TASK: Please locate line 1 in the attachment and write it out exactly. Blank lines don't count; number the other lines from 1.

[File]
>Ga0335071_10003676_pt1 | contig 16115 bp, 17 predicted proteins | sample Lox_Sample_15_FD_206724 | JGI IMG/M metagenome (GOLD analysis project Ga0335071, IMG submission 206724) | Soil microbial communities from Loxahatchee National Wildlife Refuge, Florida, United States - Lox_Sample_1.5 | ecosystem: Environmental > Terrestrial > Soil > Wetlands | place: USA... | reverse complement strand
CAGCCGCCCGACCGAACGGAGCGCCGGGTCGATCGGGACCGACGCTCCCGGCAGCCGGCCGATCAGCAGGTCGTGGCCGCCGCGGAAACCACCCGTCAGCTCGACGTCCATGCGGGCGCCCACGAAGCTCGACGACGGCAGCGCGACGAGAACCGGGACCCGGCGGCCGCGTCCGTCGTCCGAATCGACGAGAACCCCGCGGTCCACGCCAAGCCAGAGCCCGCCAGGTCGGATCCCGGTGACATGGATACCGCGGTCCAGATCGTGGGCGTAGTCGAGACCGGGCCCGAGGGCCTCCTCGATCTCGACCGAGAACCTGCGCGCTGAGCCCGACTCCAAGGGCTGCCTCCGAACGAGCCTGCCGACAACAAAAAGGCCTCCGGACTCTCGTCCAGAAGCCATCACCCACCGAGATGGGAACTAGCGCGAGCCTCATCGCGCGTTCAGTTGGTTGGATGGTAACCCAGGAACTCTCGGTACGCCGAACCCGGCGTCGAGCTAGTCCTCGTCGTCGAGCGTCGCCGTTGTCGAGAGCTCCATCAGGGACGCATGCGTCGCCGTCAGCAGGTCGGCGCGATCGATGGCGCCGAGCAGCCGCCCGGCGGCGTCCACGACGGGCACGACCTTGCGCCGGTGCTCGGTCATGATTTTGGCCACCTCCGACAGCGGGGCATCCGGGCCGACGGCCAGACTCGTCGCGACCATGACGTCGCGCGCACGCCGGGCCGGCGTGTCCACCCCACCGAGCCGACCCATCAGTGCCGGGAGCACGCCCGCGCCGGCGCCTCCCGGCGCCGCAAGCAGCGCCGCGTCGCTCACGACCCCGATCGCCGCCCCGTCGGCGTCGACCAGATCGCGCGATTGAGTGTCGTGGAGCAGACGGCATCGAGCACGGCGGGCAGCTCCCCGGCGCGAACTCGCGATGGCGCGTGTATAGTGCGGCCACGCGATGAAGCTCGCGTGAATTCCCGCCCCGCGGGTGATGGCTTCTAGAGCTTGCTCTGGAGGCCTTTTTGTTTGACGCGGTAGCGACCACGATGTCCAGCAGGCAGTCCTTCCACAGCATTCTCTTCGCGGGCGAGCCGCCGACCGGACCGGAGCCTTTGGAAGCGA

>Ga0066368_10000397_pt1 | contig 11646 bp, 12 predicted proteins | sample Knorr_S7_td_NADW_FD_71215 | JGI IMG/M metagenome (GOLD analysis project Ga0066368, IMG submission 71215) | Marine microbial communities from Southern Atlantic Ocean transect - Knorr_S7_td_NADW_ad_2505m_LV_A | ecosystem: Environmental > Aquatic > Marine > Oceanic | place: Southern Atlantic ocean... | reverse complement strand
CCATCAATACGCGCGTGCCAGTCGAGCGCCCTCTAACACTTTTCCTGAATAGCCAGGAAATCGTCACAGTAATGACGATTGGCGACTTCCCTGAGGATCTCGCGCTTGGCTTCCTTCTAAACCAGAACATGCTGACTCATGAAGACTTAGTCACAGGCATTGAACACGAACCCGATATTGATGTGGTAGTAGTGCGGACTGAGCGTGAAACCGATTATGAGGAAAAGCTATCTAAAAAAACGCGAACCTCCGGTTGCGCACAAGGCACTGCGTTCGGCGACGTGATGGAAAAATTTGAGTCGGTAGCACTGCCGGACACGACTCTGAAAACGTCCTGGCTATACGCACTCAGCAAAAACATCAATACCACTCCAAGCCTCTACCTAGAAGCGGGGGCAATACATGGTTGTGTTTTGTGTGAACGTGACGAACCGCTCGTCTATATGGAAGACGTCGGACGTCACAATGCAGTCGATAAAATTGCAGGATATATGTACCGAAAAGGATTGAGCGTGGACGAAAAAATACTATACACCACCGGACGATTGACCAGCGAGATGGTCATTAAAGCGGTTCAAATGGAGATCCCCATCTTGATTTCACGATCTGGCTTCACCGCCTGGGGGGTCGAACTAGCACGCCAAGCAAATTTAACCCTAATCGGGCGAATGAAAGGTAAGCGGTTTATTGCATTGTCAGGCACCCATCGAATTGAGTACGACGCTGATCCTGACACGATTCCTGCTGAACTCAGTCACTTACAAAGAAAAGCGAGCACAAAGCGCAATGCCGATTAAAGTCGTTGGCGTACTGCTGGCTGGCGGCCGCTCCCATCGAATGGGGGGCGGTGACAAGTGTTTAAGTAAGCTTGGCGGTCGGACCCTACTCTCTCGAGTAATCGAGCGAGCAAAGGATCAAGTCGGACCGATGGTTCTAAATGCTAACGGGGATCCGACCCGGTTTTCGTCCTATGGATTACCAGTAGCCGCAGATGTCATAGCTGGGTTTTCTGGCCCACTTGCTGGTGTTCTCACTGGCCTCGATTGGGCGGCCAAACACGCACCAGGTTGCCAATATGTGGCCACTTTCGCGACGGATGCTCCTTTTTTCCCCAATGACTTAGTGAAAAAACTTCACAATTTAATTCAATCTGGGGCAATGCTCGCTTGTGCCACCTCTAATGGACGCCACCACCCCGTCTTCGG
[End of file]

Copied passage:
>Ga0335071_10003676_pt1 | contig 16115 bp, 17 predicted proteins | sample Lox_Sample_15_FD_206724 | JGI IMG/M metagenome (GOLD analysis project Ga0335071, IMG submission 206724) | Soil microbial communities from Loxahatchee National Wildlife Refuge, Florida, United States - Lox_Sample_1.5 | ecosystem: Environmental > Terrestrial > Soil > Wetlands | place: USA... | reverse complement strand